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Sail in the ladies : how each pirate eyes
So weak a vessel, and so rich a prize!
Top-gallant he, and she in all her trim,
He boarding her, she striking sail to him :
“Dear Countess ! you have charms all hearts to hit!”
And “Sweet Sir Fopling! you have so much wit!”
Such wits and beauties are not praised for nought,
For both the beauty and the wit are bought.
"Twould burst e'en Heraclitus with the spleen,'
To see those antics, Fopling and Courtine :
The presence seems, with things so richly odd,
The mosque of Mahound, or some queer pagod.
See them survey their limbs by Durer's rules,
Of all beau-kind the best proportioned fools !
Adjust their clothes, and to confession draw
Those venial sins, an atom, or a straw;
But oh! what terrors must distract the soul,
Convicted of that mortal crime, a hole;
Or should one pound of powder less bespread
Those monkey-tails that wag behind their head.
Thus finished, and corrected to a hair,
They march, to prate their hour before the fair.
So first to preach a white-gloved chaplain goes,
With band of lily, and with cheek of rose,'
Sweeter than Sharon, in immaculate trim,
Neatness itself impertinent in him.
Let but the ladies smile, and they are blest :
Prodigious ! how the things protest, protest :
Peace, fools ! or Gonson will for Papists seize you,'
If once he catch you at your Jesu! Jesu!

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i Pope seems here to confuse Heraclitus with Democritus, “the laughing philosopher.” Donne says with propriety, “ Would not Heraclitus laugh ?" but there would be nothing extraordinary in Heraclitus bursting with spleen.

· Albert Durer thought that the

true proportions of beauty could be measured by mechanical rules.

3 In the same manner Boileau, Lutrin, i. 19: Les Chanoines vermeils, et brillans do santé.

4 Sir John Gonson, the famous police magistrate, was as celebrated

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Nature made every fop to plague his brother,
Just as one beauty mortifies another.
But here's the captain that will plague them both,
Whose air cries, Arm! whose very look's an oath :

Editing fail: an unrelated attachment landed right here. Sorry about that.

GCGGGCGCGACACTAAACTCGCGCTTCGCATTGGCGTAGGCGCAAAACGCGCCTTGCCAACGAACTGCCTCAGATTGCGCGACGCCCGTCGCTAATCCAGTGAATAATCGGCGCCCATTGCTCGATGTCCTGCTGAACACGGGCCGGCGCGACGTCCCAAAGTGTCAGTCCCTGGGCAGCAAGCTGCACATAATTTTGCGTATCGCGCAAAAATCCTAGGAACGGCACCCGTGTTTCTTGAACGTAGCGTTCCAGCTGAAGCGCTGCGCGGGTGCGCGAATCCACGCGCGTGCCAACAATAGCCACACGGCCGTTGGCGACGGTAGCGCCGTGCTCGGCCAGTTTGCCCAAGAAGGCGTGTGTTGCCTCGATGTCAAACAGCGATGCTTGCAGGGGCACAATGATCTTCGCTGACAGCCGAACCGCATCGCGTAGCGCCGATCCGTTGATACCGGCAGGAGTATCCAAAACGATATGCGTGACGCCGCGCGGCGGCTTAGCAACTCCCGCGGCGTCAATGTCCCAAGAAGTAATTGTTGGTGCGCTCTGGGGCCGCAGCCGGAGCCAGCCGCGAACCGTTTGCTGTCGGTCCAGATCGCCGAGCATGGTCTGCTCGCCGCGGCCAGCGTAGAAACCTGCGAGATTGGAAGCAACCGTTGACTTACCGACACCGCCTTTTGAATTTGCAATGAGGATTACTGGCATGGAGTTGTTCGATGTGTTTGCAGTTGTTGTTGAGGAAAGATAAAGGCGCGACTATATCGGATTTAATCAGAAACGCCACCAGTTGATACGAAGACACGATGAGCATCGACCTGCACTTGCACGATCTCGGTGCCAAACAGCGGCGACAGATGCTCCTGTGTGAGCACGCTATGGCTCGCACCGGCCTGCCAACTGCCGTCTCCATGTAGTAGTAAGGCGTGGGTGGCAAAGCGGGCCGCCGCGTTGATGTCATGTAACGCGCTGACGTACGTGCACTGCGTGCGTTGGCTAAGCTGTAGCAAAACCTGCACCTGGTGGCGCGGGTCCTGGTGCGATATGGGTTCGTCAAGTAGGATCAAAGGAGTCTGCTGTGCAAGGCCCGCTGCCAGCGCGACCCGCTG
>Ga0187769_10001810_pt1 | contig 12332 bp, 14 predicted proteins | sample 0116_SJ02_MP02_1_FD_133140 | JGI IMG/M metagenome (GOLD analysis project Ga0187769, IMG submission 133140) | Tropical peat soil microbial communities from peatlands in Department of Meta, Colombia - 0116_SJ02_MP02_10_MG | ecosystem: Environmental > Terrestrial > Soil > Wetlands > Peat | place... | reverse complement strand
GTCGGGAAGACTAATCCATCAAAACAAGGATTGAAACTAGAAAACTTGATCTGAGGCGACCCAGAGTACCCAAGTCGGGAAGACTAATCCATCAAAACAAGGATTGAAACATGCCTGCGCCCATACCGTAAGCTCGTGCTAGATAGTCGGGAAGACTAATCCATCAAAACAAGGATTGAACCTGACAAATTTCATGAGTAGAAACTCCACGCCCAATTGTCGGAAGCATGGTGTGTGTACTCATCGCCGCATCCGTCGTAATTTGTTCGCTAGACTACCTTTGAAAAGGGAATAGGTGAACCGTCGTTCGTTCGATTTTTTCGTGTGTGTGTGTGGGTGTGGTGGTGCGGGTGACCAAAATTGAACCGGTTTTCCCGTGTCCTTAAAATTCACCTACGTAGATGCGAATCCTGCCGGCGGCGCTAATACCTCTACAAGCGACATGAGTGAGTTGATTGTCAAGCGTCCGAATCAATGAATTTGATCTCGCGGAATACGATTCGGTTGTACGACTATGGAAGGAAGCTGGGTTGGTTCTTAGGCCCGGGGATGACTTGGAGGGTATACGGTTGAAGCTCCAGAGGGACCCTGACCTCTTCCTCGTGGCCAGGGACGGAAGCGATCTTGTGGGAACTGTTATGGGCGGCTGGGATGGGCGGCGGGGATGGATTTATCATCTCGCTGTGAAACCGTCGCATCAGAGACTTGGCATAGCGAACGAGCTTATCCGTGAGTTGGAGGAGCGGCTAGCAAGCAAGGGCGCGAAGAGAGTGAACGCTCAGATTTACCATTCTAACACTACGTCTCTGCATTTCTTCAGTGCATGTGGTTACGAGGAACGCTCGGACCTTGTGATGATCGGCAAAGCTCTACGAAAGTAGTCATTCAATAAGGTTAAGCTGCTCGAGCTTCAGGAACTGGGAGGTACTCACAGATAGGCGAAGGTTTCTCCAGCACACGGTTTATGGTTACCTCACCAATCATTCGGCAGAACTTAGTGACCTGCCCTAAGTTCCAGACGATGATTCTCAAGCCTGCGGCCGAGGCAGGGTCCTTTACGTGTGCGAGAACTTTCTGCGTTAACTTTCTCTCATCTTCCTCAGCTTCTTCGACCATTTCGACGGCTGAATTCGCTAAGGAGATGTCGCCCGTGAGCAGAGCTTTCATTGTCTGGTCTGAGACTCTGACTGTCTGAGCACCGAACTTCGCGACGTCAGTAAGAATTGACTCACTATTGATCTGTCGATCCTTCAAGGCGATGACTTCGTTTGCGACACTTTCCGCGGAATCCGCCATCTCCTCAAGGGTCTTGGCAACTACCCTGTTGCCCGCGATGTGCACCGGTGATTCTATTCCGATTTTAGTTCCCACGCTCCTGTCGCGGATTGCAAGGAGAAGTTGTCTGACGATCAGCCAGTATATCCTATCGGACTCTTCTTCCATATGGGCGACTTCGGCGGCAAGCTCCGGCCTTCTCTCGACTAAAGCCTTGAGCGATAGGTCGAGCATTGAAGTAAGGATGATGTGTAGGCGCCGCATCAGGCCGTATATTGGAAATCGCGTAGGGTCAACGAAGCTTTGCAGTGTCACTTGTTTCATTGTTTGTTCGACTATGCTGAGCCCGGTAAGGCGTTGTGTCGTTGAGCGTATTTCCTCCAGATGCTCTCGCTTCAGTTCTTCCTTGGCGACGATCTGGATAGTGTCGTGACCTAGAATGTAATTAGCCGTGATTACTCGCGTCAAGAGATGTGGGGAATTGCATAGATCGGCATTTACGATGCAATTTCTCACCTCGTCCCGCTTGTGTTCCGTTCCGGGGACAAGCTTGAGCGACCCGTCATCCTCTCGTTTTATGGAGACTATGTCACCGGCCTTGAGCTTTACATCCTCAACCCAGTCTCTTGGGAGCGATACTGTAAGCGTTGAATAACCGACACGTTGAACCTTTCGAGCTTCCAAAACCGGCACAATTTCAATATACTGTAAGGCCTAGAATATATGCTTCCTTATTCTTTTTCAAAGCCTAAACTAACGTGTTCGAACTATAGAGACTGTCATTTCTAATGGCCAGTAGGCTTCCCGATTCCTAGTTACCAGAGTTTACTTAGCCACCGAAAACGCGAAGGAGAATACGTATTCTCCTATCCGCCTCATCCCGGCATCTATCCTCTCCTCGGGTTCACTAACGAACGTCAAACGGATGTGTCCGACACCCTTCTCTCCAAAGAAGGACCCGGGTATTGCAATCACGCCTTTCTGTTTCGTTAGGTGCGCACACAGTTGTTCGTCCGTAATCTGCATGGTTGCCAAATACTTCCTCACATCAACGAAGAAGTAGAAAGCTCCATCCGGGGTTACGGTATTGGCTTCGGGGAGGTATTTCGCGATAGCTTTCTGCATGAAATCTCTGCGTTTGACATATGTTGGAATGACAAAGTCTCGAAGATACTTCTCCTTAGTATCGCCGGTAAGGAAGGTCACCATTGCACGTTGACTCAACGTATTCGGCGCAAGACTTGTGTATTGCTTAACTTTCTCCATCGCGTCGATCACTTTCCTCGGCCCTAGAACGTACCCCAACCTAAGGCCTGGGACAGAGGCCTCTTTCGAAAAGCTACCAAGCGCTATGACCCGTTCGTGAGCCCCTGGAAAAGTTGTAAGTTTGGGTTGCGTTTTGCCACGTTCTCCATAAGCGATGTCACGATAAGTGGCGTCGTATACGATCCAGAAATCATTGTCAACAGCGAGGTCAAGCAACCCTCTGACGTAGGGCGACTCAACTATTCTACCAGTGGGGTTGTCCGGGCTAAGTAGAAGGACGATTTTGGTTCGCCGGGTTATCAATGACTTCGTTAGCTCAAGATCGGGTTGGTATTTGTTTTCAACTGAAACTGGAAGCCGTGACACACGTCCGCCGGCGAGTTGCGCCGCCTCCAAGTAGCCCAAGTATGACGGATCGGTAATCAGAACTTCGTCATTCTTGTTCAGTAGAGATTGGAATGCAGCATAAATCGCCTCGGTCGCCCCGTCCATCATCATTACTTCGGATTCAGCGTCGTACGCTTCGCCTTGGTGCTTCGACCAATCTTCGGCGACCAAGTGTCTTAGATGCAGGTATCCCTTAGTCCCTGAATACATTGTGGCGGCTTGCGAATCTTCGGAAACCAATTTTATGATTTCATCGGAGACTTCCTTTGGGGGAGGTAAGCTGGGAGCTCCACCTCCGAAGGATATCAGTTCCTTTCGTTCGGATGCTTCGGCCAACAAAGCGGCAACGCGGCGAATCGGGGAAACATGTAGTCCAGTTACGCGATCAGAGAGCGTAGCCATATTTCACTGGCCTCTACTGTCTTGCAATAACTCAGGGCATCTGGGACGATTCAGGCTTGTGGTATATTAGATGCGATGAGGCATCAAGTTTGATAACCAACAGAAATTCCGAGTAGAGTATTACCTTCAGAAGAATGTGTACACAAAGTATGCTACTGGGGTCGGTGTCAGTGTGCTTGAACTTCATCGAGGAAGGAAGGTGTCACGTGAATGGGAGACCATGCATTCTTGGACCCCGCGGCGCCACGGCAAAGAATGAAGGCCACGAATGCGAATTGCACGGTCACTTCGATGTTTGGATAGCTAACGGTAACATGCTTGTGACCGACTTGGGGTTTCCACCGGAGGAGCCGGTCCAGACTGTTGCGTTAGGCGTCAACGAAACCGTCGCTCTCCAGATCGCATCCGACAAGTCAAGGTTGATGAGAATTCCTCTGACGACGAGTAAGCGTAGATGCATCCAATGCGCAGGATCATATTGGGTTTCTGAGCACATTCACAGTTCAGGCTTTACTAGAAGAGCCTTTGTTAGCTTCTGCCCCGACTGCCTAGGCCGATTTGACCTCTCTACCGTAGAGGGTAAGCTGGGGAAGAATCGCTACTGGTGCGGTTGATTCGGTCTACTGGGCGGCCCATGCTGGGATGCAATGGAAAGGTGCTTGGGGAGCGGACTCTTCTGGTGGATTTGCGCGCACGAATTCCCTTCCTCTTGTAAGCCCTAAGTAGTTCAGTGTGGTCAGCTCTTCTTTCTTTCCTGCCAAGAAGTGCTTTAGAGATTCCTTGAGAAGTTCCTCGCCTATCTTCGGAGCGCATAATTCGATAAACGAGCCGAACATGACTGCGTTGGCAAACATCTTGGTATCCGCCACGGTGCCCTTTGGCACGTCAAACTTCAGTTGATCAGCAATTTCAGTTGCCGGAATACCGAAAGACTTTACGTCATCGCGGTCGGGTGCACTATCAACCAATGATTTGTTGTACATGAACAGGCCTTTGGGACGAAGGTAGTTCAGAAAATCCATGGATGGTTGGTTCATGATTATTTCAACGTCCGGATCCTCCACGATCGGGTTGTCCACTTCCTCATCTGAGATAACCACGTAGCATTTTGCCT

The captain's honest, sirs, and that's enough,
Though his soul's bullet, and his body buff.
He spits fore-right; his haughty chest before,
Like battering rams, beats open every door :
And with a face as red, and as awry,
As Herod's hangdogs in old tapestry,'
Scarecrow to boys, the breeding woman's curse,
Has yet a strange ambition to look worse :
Confounds the civil, keeps the rude in awe;
Jests like a licensed fool, commands like law.

Frighted, I quit the room ; but leave it so
As men from jails to execution go ;
For, hung with deadly sins I see the wall,'
And lined with giants deadlier than 'em all ;
Each man an Askapart, of strength to toss
For quoits, both Temple-Bar and Charing-Cross.
Scared at the grizly forms, I sweat, I fly,
And shake all o'er, like a discovered spy.

Courts are too much for wits so weak as mine :
Charge them with Heaven's artillery, bold divine !
From such alone the great rebuke endure,
Whose satire's sacred, and whose rage secure :
'Tis mine to wash a few light stains, but theirs
To deluge sin, and drown a court in tears.
Howe'er, what's now Apocrypha, my wit,
In time to come, may pass for Holy Writ.

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in his day, in the annals of justice, as one of his successors in office, Sir John Fielding, has been since. His portrait is introduced in Hogarth's Harlot's Progress. - BOWLES.

Pope has introduced him again in ver. 54.

Compare Essay on Criticisme,
Part iii. ver. 28.
Like some fierce tyrant in old tapestry.

? The room hung with old tapestry representing the Seven Deadly Sins. — POPE.

EPILOGUE TO THE SATIRES.

IN TWO DIALOGUES.

WRITTEN IN MDCCXXXVIII.

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